- WASHINGTON (Reuters) - Muslim militants have issued an open call for attacks
on U.S. civilians and allied interests worldwide, U.S. security officials
- Intelligence officials said they were
taking the calls very seriously and that they considered them to be fatwas,
or religious rulings, although the exact identity of the Muslim clerics
issuing the purported edicts was not known. The threat was not tied only
to the prospect, averted for now, of U.S.-led strikes on Iraq in the standoff
over U.N. arms inspections, they said.
- The calls were distributed by a coalition
of Islamic groups in London and by Usama Bin Ladin, a Saudi national branded
by the State Department as a ``well-known terrorist,'' the officials said
in a statement released by Senator Jon Kyl, an Arizona Republican who chairs
a Senate panel on terrorism. The militants called for ``attacks on U.S.
persons and interests worldwide and on those of U.S. allies,'' said the
memorandum from the Counterterrorist Center at the Central Intelligence
Agency dated Monday.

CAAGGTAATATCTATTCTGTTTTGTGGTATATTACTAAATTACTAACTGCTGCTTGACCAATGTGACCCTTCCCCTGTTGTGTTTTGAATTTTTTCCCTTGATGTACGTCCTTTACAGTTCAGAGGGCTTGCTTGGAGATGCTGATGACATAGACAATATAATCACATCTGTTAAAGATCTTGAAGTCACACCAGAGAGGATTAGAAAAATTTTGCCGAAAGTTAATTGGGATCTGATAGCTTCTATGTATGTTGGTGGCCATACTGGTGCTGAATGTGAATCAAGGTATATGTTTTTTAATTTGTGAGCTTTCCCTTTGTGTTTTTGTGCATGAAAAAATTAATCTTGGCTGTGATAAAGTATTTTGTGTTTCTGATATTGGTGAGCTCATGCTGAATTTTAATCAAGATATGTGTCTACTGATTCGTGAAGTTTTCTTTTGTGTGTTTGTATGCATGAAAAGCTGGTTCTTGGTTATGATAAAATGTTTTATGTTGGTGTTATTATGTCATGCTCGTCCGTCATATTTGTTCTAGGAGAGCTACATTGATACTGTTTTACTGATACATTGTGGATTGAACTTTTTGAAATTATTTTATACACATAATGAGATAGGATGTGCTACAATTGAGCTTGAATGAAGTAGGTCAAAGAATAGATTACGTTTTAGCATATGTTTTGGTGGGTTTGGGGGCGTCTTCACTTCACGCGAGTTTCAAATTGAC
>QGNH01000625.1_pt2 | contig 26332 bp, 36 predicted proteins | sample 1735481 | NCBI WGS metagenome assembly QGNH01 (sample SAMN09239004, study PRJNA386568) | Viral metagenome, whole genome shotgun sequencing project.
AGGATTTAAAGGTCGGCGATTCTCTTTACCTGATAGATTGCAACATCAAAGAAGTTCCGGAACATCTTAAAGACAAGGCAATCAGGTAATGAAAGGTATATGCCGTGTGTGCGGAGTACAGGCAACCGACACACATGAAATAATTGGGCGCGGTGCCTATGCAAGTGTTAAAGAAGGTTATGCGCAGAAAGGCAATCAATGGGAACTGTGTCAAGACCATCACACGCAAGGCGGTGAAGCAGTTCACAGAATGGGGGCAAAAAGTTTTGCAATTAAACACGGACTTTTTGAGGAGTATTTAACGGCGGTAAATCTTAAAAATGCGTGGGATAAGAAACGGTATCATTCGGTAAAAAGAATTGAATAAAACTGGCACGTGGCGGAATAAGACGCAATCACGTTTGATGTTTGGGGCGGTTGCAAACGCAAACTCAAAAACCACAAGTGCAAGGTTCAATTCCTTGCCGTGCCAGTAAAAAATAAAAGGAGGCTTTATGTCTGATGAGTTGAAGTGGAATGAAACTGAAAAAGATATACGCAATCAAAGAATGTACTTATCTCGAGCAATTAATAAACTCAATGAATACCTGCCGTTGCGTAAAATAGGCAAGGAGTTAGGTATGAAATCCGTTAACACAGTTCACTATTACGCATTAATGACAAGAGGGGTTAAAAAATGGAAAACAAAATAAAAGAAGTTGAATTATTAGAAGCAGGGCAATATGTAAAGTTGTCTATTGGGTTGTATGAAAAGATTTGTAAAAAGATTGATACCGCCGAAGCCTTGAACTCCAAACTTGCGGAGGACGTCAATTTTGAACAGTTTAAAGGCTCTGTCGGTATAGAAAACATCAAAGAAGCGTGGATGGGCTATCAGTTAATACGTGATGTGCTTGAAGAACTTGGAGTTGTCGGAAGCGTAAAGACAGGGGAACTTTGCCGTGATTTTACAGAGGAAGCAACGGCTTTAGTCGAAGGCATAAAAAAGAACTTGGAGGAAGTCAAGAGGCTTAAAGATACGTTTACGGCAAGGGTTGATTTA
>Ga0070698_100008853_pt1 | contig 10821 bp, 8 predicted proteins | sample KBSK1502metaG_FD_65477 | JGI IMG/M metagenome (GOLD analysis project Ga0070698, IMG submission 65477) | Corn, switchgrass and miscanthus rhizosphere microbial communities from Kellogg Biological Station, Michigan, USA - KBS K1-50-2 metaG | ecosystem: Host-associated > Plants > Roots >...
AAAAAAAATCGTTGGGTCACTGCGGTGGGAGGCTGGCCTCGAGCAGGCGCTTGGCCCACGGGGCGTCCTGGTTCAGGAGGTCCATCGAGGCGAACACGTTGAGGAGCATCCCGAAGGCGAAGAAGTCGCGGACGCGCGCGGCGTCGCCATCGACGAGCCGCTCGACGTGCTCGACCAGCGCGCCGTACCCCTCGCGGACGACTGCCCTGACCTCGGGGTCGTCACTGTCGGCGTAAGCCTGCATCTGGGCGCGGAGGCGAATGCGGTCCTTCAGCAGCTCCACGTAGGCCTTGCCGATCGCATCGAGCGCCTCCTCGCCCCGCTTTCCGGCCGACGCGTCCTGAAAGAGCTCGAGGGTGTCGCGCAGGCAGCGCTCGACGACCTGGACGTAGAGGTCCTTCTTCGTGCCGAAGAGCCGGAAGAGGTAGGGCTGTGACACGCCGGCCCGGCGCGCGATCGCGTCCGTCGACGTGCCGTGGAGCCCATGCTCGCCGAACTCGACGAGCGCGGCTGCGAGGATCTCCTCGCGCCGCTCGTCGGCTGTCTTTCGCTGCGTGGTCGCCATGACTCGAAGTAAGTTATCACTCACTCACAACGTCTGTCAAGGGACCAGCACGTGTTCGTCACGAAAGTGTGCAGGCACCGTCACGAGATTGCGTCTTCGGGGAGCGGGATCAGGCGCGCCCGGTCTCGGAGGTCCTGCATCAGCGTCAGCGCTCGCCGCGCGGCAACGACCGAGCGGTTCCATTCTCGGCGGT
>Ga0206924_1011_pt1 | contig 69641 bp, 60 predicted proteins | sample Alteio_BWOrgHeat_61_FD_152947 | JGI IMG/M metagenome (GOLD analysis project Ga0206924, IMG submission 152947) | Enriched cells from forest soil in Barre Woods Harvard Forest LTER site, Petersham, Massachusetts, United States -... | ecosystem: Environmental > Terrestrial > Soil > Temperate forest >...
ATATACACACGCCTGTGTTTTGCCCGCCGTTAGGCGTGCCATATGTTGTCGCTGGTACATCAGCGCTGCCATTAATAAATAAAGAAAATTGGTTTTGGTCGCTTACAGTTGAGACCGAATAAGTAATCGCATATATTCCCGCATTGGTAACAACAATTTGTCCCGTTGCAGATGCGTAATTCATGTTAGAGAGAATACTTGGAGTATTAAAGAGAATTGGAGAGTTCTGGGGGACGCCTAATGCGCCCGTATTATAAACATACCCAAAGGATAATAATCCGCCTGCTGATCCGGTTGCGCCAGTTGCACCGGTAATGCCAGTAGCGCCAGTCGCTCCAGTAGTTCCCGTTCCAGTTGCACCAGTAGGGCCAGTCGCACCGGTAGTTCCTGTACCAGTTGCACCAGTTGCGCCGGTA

- Both purported edicts said attacks should
continue until U.S. forces ``retreat'' from Saudi Arabia and Jerusalem.
The one distributed in the names of Islamic groups in Britain also blessed
attacks until economic sanctions on Iraq are lifted.
- ``These fatwas are the first from these
groups that explicitly justify attacks on American civilians anywhere in
the world,'' the center said in its memorandum to Kyl, who chaired a hearing
on Tuesday on foreign guerrilla operations in the United States. ``We are
still concerned about the threat. It is something that is being taken very
seriously,'' one official said, notwithstanding the agreement between Iraq
and U.N. Secretary General Kofi Annan that ended the immediate threat of
U.S. military action.
- The counterterrorist center said both
Bin Ladin and the coalition of militant groups had ``hinted in the past
that civilians are legitimate targets.''
- ``This is the first religious ruling
sanctifying such attacks,'' it added. The clerics who issued the rulings
were not named, but the group in London referred to unidentified religious
authorities in Lebanon, Jordan and Palestine.
- After reading three paragraphs of the
memorandum at the hearing, Kyl asked an FBI terrorism expert who was testifying
whether the United States had entered a ``period of heightened risk.''
``Certainly Americans should be concerned about these threats,'' Dale Watson
of the Federal Bureau of Investigation's International Terrorism Operations
- ``We do see, working with our counterparts
in the (CIA), increased threats toward American targets, not only military
but soft targets around the world, U.S. businesses, businessmen, women,
tourists and targets of that nature,'' he said. ``I think this is a trend.''